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New Seismic Knowledge Of Tectonic Tremors


(CORDIS) — Every month the earth is shaken by approximately 80,000 earthquakes; in fact, at a rate of 2 earthquakes a minute, there is an earthquake taking place somewhere while you read this article.

However, thankfully many of these go undetected because they hit remote areas or have such small magnitudes that they are practically imperceptible.

Now new European research, headed by the Karlsruhe Institute of Technology (KIT) in Germany, is investigating these subtle seismic rumblings, in the hope that they will give us clues about the behaviour of all types of earthquakes, including the more destructive earthquakes that occur at shallower depths.

The rumblings being investigated belong to the tectonic tremor, a less hazardous form of seismic activity that occurs far deeper into the earth’s core than the devastating earthquakes that occur much closer to the earth’s surface.

One major difference between tectonic tremor and earthquakes is that tectonic tremor causes relatively weak ground shaking and is not cause for immediate concern.

‘Both earthquakes and tremor have the same cause. They result from the relative movement on fault surfaces, a result of the motion of the tectonic plates,’ explains seismologist Dr Rebecca Harrington, who heads a research group at KIT. ‘While earthquakes at our research site in California typically occur at depths of up to 15 km below the surface, tectonic tremor signals are generated at depths ranging from approximately 15 to 35 km.’

We know little about tectonic tremor because they were only discovered about a decade ago. This knowledge gap prompted KIT researchers to collect tectonic tremor seismic data in California, which is now being evaluated in order to better understand this relatively new seismic phenomenon.

While seismologists admit that we are still a long way from being able to predict earthquakes, we have however improved our ability to estimate the danger posed by earthquakes by understanding what happens on a fault during a seismic event.

According to Dr Harrington, research of tectonic tremor may play an important role in understanding fault behaviour: ‘We understand very little about what happens on a fault when it ruptures. The tectonic tremor generated on the deep part of a fault may provide clues about the behaviour on the more shallow parts of a fault where more damaging earthquakes occur.’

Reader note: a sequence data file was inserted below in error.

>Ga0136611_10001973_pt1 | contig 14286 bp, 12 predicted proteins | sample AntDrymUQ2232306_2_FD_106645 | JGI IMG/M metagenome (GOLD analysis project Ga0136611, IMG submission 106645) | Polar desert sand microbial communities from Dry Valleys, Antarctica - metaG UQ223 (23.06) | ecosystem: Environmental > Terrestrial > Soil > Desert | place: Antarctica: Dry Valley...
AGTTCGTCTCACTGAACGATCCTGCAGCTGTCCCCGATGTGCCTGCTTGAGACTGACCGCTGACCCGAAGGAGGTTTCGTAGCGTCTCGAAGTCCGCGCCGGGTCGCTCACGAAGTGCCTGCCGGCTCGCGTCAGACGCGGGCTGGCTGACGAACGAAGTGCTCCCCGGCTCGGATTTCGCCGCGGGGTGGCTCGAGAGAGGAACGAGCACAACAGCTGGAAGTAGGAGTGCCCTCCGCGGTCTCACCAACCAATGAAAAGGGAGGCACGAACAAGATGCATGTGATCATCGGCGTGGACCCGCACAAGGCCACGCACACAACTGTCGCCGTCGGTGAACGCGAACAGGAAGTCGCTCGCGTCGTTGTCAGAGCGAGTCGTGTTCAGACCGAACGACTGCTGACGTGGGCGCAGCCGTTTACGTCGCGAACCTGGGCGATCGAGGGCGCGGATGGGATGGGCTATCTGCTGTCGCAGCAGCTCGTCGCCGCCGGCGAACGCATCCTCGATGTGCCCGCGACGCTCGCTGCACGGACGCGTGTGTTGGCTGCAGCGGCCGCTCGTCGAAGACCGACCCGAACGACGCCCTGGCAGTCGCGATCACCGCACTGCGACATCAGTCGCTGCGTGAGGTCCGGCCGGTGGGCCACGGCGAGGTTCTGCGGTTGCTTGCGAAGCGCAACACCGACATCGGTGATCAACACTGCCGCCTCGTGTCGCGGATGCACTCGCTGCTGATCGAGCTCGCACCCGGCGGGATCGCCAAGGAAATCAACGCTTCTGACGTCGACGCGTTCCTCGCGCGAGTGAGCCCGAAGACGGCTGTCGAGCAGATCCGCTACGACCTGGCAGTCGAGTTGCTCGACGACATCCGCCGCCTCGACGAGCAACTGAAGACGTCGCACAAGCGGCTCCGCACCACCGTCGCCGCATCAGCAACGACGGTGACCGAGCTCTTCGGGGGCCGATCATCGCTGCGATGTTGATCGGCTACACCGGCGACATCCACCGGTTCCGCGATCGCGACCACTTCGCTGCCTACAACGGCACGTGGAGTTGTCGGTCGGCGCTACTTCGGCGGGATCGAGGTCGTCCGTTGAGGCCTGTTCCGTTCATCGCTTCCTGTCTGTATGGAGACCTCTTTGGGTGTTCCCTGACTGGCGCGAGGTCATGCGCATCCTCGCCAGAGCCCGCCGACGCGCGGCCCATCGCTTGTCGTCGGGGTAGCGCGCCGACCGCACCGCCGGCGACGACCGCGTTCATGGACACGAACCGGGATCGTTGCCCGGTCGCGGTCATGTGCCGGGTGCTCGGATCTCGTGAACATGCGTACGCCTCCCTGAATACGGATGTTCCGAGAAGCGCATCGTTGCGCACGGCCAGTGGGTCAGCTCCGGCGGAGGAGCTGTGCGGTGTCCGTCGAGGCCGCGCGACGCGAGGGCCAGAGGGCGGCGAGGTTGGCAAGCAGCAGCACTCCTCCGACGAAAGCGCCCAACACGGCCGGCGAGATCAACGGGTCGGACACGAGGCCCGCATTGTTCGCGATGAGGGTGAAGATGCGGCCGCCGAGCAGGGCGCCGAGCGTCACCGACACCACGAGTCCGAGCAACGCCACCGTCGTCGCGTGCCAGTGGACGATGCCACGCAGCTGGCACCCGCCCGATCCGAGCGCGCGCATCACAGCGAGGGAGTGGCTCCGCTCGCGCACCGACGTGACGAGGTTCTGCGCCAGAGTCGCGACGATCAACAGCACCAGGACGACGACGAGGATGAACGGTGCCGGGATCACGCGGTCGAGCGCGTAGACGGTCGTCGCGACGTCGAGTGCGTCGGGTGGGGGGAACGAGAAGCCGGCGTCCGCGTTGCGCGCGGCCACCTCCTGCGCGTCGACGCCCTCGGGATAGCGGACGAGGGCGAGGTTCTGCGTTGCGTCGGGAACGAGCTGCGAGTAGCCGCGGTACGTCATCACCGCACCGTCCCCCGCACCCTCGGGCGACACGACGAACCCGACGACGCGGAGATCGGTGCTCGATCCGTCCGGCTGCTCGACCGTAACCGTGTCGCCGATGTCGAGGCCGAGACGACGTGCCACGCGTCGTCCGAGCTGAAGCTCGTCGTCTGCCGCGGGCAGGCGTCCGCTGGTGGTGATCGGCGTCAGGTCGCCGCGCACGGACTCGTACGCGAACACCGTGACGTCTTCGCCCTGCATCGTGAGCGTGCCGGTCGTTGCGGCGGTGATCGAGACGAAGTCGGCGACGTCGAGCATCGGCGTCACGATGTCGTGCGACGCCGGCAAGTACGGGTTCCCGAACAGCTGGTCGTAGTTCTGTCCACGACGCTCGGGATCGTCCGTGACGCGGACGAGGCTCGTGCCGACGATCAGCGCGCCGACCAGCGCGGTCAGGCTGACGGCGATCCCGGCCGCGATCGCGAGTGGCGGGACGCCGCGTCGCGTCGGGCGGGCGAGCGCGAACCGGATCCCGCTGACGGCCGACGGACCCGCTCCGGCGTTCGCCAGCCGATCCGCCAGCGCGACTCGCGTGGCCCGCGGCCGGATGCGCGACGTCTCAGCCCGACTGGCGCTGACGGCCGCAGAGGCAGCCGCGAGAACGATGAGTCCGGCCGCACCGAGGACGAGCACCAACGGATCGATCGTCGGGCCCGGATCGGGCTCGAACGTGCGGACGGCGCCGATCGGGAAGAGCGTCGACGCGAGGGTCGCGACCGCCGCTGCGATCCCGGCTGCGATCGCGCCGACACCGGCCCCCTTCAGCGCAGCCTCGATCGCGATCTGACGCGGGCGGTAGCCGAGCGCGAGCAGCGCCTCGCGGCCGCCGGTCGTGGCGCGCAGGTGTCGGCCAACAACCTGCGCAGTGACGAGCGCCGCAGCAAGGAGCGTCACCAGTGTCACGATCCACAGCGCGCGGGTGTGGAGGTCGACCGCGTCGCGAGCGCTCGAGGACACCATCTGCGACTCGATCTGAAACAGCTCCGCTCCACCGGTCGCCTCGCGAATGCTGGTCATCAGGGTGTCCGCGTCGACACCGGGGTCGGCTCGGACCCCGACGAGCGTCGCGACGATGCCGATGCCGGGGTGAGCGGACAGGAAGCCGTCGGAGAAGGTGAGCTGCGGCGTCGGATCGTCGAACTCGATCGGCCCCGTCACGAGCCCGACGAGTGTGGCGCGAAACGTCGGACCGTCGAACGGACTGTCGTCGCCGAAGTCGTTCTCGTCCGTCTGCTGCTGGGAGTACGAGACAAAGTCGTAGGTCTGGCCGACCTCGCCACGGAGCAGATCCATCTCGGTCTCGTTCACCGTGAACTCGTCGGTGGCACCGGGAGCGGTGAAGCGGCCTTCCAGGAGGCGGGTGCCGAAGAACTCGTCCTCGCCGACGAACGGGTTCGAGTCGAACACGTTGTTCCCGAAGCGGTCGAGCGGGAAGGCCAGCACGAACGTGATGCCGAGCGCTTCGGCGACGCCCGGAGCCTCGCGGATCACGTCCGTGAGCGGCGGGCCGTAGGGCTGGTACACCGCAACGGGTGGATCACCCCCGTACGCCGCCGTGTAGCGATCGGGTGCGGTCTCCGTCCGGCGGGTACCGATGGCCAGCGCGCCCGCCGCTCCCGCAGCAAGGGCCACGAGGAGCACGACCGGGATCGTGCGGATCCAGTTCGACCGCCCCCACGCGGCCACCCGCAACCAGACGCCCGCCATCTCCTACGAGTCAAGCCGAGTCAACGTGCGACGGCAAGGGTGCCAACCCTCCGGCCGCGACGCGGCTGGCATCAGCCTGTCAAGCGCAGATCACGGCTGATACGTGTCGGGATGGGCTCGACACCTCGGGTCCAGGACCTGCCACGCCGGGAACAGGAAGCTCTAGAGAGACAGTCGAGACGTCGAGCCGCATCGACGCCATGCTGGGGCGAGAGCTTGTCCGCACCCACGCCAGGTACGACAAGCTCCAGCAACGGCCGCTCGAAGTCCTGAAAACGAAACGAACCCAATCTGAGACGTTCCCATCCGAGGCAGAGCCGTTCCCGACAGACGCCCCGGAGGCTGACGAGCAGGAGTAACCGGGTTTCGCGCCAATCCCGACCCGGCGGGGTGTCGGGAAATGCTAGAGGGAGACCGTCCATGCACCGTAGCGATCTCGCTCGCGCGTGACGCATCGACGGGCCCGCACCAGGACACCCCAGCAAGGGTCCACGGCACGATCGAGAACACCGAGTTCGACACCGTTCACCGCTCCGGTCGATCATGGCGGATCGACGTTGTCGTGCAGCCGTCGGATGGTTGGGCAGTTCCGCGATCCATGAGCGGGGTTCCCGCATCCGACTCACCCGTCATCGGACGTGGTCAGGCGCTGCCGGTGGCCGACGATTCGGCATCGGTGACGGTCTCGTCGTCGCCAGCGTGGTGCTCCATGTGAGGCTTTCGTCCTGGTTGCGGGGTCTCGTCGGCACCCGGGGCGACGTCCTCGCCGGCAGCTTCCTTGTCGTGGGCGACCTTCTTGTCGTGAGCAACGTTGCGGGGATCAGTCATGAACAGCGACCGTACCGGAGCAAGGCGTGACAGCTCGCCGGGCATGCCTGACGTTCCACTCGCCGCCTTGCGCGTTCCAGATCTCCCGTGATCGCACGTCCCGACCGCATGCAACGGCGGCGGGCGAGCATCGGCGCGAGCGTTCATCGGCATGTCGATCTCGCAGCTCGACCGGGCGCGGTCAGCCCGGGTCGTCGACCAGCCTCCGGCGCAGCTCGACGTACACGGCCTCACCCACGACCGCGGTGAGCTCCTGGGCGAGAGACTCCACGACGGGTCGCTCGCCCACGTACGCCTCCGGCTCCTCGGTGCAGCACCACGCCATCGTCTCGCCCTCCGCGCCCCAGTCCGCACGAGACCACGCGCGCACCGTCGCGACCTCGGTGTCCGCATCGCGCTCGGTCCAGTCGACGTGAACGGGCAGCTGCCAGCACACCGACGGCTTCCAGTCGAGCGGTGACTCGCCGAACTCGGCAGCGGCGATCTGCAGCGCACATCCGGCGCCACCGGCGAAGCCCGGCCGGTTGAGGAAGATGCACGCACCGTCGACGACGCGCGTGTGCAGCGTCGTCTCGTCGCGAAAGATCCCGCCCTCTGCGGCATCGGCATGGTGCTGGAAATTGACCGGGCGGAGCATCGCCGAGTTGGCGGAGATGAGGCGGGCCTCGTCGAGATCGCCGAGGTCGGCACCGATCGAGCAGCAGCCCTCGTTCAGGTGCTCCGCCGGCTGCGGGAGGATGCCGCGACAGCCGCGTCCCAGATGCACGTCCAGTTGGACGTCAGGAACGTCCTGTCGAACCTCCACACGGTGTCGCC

California is an excellent place to start research as tectonic tremor was first detected in subduction zones in the Pacific Northwest in North America and in Japan. Subduction zones are the areas where one tectonic plate moves under another tectonic plate. Since their discovery seismologists have discovered that tremor occurs in many other places, including the San Andreas Fault in California. The San Andreas Fault marks the boundary where the Pacific Plate and the North American Plate drift past each other; during this process earthquakes are generated.

Back in mid-2010, KIT researchers working together with scientists from the University of California, Riverside, and the US Geological Survey, Pasadena, installed 13 seismic stations near Cholame, located approximately halfway between San Francisco and Los Angeles. Each seismic station was then equipped with a broadband seismometer in a thermally insulated hole in the ground, a small computer and a solar panel for power. The broadband seismometers used are extremely sensitive to small ground motions and were therefore considered ideal for detecting tremor and small earthquakes. The data recorded over a 14-month period is currently being analysed at KIT.

Work however began before the installation of the seismic stations. Because tectonic tremor signals have a unique character that differs from earthquakes, they were more difficult to detect using traditional automated techniques. To overcome this challenge, KIT researchers first developed a new algorithm for the automatic isolation of tectonic tremor. Using their new technique, they found over 2,600 tremor events that are now being studied in detail. ‘In addition to detecting tremor, we will determine their size or magnitude of the individual events. In order to do so, each of the tremor events must be precisely located,’ says Dr Harrington.

KIT geophysicists are also comparing the tremor and earthquake recordings in California with earthquake recordings at the Mount St. Helens volcano, located in the Cascadia subduction zone in the US state of Washington. Between October 2004 and January 2008 the Mount St. Helens volcano continuously erupted with a gradual extrusion of magma which resulted in the gradual building up of a new lava dome. This gradual eruption prompted a series of earthquakes on newly formed faults from which data was collected.

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